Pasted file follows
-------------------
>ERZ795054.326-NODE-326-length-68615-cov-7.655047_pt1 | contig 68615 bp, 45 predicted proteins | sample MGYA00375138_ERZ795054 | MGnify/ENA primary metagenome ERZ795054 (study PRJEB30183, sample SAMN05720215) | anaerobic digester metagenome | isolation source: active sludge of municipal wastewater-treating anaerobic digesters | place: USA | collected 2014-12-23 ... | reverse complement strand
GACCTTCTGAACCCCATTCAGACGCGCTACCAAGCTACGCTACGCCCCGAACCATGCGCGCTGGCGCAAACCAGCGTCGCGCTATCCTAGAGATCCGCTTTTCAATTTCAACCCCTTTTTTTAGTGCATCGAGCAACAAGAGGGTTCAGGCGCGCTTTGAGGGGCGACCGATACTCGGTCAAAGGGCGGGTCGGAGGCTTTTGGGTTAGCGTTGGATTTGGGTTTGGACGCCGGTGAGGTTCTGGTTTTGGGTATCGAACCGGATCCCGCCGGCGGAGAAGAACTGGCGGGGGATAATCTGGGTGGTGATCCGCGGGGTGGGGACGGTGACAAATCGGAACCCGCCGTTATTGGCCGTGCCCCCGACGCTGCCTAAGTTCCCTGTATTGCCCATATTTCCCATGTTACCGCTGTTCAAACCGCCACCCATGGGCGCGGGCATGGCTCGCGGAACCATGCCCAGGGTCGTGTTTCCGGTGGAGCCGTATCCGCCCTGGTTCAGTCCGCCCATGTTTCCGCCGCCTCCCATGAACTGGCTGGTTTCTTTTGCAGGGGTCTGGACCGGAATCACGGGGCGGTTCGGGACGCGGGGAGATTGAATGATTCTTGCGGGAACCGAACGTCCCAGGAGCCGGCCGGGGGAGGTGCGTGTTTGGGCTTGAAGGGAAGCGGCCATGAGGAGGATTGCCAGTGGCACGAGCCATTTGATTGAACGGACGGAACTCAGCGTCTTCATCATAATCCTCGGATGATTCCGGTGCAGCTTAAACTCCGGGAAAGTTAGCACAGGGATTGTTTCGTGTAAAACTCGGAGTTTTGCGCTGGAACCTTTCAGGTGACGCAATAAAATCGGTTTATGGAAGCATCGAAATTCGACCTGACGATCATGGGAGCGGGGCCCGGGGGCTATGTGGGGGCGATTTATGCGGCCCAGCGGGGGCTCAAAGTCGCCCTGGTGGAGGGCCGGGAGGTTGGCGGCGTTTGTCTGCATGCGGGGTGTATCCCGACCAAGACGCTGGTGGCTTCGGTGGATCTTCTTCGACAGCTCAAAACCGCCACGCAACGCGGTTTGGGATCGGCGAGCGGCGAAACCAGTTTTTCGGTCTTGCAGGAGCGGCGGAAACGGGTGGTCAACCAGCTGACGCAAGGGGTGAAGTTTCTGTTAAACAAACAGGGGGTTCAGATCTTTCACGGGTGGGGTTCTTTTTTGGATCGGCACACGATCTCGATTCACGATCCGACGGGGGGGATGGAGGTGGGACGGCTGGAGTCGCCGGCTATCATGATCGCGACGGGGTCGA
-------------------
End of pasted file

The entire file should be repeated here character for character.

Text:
>ERZ795054.326-NODE-326-length-68615-cov-7.655047_pt1 | contig 68615 bp, 45 predicted proteins | sample MGYA00375138_ERZ795054 | MGnify/ENA primary metagenome ERZ795054 (study PRJEB30183, sample SAMN05720215) | anaerobic digester metagenome | isolation source: active sludge of municipal wastewater-treating anaerobic digesters | place: USA | collected 2014-12-23 ... | reverse complement strand
GACCTTCTGAACCCCATTCAGACGCGCTACCAAGCTACGCTACGCCCCGAACCATGCGCGCTGGCGCAAACCAGCGTCGCGCTATCCTAGAGATCCGCTTTTCAATTTCAACCCCTTTTTTTAGTGCATCGAGCAACAAGAGGGTTCAGGCGCGCTTTGAGGGGCGACCGATACTCGGTCAAAGGGCGGGTCGGAGGCTTTTGGGTTAGCGTTGGATTTGGGTTTGGACGCCGGTGAGGTTCTGGTTTTGGGTATCGAACCGGATCCCGCCGGCGGAGAAGAACTGGCGGGGGATAATCTGGGTGGTGATCCGCGGGGTGGGGACGGTGACAAATCGGAACCCGCCGTTATTGGCCGTGCCCCCGACGCTGCCTAAGTTCCCTGTATTGCCCATATTTCCCATGTTACCGCTGTTCAAACCGCCACCCATGGGCGCGGGCATGGCTCGCGGAACCATGCCCAGGGTCGTGTTTCCGGTGGAGCCGTATCCGCCCTGGTTCAGTCCGCCCATGTTTCCGCCGCCTCCCATGAACTGGCTGGTTTCTTTTGCAGGGGTCTGGACCGGAATCACGGGGCGGTTCGGGACGCGGGGAGATTGAATGATTCTTGCGGGAACCGAACGTCCCAGGAGCCGGCCGGGGGAGGTGCGTGTTTGGGCTTGAAGGGAAGCGGCCATGAGGAGGATTGCCAGTGGCACGAGCCATTTGATTGAACGGACGGAACTCAGCGTCTTCATCATAATCCTCGGATGATTCCGGTGCAGCTTAAACTCCGGGAAAGTTAGCACAGGGATTGTTTCGTGTAAAACTCGGAGTTTTGCGCTGGAACCTTTCAGGTGACGCAATAAAATCGGTTTATGGAAGCATCGAAATTCGACCTGACGATCATGGGAGCGGGGCCCGGGGGCTATGTGGGGGCGATTTATGCGGCCCAGCGGGGGCTCAAAGTCGCCCTGGTGGAGGGCCGGGAGGTTGGCGGCGTTTGTCTGCATGCGGGGTGTATCCCGACCAAGACGCTGGTGGCTTCGGTGGATCTTCTTCGACAGCTCAAAACCGCCACGCAACGCGGTTTGGGATCGGCGAGCGGCGAAACCAGTTTTTCGGTCTTGCAGGAGCGGCGGAAACGGGTGGTCAACCAGCTGACGCAAGGGGTGAAGTTTCTGTTAAACAAACAGGGGGTTCAGATCTTTCACGGGTGGGGTTCTTTTTTGGATCGGCACACGATCTCGATTCACGATCCGACGGGGGGGATGGAGGTGGGACGGCTGGAGTCGCCGGCTATCATGATCGCGACGGGGTCGA